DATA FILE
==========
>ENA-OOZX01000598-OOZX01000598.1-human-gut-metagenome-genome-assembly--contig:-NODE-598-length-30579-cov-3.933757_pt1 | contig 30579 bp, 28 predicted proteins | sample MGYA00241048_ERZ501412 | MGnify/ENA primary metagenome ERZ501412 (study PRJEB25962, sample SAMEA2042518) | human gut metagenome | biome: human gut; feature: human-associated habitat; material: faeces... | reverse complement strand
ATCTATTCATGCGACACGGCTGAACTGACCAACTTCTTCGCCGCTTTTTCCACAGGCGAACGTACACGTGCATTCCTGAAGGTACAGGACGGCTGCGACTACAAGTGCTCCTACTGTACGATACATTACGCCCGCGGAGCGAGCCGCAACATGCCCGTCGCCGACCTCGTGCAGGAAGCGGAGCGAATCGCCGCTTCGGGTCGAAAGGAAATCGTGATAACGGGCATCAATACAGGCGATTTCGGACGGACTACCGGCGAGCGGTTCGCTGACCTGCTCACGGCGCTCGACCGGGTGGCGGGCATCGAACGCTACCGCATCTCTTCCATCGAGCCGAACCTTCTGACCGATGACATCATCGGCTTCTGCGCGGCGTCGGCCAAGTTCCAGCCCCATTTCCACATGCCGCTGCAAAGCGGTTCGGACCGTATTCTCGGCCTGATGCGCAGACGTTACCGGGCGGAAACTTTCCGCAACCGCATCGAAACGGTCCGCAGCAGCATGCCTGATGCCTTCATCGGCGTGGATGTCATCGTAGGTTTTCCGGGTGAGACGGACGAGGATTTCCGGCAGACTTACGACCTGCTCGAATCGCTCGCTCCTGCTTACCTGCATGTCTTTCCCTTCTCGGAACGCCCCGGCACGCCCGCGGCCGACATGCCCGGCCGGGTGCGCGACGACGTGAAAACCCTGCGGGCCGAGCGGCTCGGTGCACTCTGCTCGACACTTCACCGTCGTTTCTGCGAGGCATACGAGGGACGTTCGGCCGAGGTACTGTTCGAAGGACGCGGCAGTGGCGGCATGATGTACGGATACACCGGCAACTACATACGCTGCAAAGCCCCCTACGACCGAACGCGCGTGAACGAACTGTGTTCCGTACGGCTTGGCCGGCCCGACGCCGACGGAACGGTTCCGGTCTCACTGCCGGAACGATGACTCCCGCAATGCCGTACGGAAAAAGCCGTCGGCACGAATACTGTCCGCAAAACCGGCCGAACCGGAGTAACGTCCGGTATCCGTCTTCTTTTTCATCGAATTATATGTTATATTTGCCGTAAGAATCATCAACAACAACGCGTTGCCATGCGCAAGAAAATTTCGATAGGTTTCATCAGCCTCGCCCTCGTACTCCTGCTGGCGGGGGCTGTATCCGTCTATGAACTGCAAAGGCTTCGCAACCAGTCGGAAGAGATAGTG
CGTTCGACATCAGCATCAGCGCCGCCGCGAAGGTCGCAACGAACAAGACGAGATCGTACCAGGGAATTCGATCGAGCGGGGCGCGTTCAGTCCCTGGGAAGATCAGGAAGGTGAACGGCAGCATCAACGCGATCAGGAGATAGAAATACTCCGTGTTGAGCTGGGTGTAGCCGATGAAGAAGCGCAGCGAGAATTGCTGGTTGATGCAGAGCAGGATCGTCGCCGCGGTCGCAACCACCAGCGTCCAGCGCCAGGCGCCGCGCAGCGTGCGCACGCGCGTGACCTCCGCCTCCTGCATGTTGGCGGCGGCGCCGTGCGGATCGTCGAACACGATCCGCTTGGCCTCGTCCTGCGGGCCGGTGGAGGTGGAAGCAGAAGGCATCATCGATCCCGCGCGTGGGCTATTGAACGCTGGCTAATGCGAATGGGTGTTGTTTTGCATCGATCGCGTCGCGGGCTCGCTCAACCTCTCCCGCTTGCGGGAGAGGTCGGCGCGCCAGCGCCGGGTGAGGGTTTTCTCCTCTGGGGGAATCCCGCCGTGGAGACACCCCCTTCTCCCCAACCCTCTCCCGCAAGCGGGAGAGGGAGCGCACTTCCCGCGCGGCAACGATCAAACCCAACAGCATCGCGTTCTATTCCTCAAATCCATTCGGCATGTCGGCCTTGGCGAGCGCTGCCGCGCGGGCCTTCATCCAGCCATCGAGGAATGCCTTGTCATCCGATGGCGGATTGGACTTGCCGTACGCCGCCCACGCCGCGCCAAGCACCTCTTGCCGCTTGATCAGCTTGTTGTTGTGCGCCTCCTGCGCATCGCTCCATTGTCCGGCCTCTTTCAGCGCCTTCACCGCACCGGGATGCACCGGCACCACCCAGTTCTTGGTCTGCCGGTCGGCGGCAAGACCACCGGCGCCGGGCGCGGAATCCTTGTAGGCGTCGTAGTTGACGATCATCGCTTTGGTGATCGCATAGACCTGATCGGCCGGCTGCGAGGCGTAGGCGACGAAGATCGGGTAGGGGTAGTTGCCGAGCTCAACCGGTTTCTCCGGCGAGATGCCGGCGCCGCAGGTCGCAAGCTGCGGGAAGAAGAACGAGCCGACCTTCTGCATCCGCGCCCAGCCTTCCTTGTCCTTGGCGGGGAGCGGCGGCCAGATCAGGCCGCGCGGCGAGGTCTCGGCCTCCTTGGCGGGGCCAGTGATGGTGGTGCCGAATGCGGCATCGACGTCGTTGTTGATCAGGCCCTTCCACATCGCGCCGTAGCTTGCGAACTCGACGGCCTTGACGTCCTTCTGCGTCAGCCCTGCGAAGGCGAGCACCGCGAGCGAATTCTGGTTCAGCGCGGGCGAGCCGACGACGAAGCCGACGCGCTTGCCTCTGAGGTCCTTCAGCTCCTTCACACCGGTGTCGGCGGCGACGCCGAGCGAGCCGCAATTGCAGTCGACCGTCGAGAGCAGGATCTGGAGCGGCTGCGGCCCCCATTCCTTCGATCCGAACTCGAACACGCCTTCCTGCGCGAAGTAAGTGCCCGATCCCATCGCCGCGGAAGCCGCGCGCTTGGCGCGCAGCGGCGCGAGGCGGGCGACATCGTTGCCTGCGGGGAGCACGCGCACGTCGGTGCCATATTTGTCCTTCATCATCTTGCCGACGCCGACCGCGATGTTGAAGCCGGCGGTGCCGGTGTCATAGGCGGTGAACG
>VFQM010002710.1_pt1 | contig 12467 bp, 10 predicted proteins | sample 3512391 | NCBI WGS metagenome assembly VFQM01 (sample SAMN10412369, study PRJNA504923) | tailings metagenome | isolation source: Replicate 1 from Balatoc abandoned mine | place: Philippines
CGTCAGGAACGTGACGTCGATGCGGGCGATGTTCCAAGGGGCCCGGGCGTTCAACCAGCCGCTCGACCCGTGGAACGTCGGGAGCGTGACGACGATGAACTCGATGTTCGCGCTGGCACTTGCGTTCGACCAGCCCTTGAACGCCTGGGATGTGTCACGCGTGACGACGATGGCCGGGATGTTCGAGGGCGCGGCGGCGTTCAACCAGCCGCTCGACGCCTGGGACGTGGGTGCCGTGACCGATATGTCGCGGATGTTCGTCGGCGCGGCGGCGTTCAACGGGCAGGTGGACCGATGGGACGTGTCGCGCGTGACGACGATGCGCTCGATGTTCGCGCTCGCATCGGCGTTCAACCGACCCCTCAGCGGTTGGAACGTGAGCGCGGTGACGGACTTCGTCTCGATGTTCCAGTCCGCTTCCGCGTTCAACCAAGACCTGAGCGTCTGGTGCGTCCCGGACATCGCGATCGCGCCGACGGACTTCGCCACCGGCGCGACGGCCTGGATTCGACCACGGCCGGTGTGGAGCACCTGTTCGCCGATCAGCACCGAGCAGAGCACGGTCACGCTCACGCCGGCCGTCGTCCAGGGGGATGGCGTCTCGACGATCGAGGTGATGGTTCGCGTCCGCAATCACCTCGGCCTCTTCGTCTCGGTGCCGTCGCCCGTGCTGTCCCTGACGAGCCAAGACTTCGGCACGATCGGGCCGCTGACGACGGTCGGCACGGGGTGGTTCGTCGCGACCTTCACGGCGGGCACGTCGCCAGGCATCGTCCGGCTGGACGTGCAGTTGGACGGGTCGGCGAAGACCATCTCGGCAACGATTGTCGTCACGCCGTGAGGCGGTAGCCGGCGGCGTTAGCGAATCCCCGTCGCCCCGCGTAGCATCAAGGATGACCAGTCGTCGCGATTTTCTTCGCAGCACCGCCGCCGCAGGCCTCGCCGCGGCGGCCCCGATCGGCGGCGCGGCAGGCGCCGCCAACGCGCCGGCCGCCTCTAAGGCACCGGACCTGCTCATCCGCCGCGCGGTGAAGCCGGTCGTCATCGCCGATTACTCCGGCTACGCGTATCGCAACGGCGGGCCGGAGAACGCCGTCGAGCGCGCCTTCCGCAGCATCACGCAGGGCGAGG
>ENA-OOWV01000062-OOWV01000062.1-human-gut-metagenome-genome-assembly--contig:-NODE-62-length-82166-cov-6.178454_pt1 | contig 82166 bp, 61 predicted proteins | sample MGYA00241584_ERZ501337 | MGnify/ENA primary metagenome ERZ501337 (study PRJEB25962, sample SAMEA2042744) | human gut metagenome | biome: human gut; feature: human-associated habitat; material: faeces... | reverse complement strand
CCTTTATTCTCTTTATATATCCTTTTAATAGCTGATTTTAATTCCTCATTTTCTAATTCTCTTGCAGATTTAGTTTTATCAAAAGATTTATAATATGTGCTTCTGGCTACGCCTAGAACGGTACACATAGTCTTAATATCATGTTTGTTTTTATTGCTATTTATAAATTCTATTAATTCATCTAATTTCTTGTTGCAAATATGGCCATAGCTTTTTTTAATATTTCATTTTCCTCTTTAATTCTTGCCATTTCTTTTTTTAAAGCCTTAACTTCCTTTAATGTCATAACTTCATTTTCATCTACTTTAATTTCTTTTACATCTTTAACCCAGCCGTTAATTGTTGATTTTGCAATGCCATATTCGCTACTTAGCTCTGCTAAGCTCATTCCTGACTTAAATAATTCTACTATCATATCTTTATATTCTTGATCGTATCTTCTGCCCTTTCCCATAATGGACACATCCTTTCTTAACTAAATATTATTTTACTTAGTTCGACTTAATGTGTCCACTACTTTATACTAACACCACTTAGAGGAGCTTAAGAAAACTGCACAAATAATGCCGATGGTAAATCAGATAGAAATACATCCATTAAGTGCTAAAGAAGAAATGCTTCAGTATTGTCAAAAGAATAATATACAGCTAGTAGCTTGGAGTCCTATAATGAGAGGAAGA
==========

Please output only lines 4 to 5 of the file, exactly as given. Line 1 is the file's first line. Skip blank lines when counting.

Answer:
>VFQM010002710.1_pt1 | contig 12467 bp, 10 predicted proteins | sample 3512391 | NCBI WGS metagenome assembly VFQM01 (sample SAMN10412369, study PRJNA504923) | tailings metagenome | isolation source: Replicate 1 from Balatoc abandoned mine | place: Philippines
CGTCAGGAACGTGACGTCGATGCGGGCGATGTTCCAAGGGGCCCGGGCGTTCAACCAGCCGCTCGACCCGTGGAACGTCGGGAGCGTGACGACGATGAACTCGATGTTCGCGCTGGCACTTGCGTTCGACCAGCCCTTGAACGCCTGGGATGTGTCACGCGTGACGACGATGGCCGGGATGTTCGAGGGCGCGGCGGCGTTCAACCAGCCGCTCGACGCCTGGGACGTGGGTGCCGTGACCGATATGTCGCGGATGTTCGTCGGCGCGGCGGCGTTCAACGGGCAGGTGGACCGATGGGACGTGTCGCGCGTGACGACGATGCGCTCGATGTTCGCGCTCGCATCGGCGTTCAACCGACCCCTCAGCGGTTGGAACGTGAGCGCGGTGACGGACTTCGTCTCGATGTTCCAGTCCGCTTCCGCGTTCAACCAAGACCTGAGCGTCTGGTGCGTCCCGGACATCGCGATCGCGCCGACGGACTTCGCCACCGGCGCGACGGCCTGGATTCGACCACGGCCGGTGTGGAGCACCTGTTCGCCGATCAGCACCGAGCAGAGCACGGTCACGCTCACGCCGGCCGTCGTCCAGGGGGATGGCGTCTCGACGATCGAGGTGATGGTTCGCGTCCGCAATCACCTCGGCCTCTTCGTCTCGGTGCCGTCGCCCGTGCTGTCCCTGACGAGCCAAGACTTCGGCACGATCGGGCCGCTGACGACGGTCGGCACGGGGTGGTTCGTCGCGACCTTCACGGCGGGCACGTCGCCAGGCATCGTCCGGCTGGACGTGCAGTTGGACGGGTCGGCGAAGACCATCTCGGCAACGATTGTCGTCACGCCGTGAGGCGGTAGCCGGCGGCGTTAGCGAATCCCCGTCGCCCCGCGTAGCATCAAGGATGACCAGTCGTCGCGATTTTCTTCGCAGCACCGCCGCCGCAGGCCTCGCCGCGGCGGCCCCGATCGGCGGCGCGGCAGGCGCCGCCAACGCGCCGGCCGCCTCTAAGGCACCGGACCTGCTCATCCGCCGCGCGGTGAAGCCGGTCGTCATCGCCGATTACTCCGGCTACGCGTATCGCAACGGCGGGCCGGAGAACGCCGTCGAGCGCGCCTTCCGCAGCATCACGCAGGGCGAGG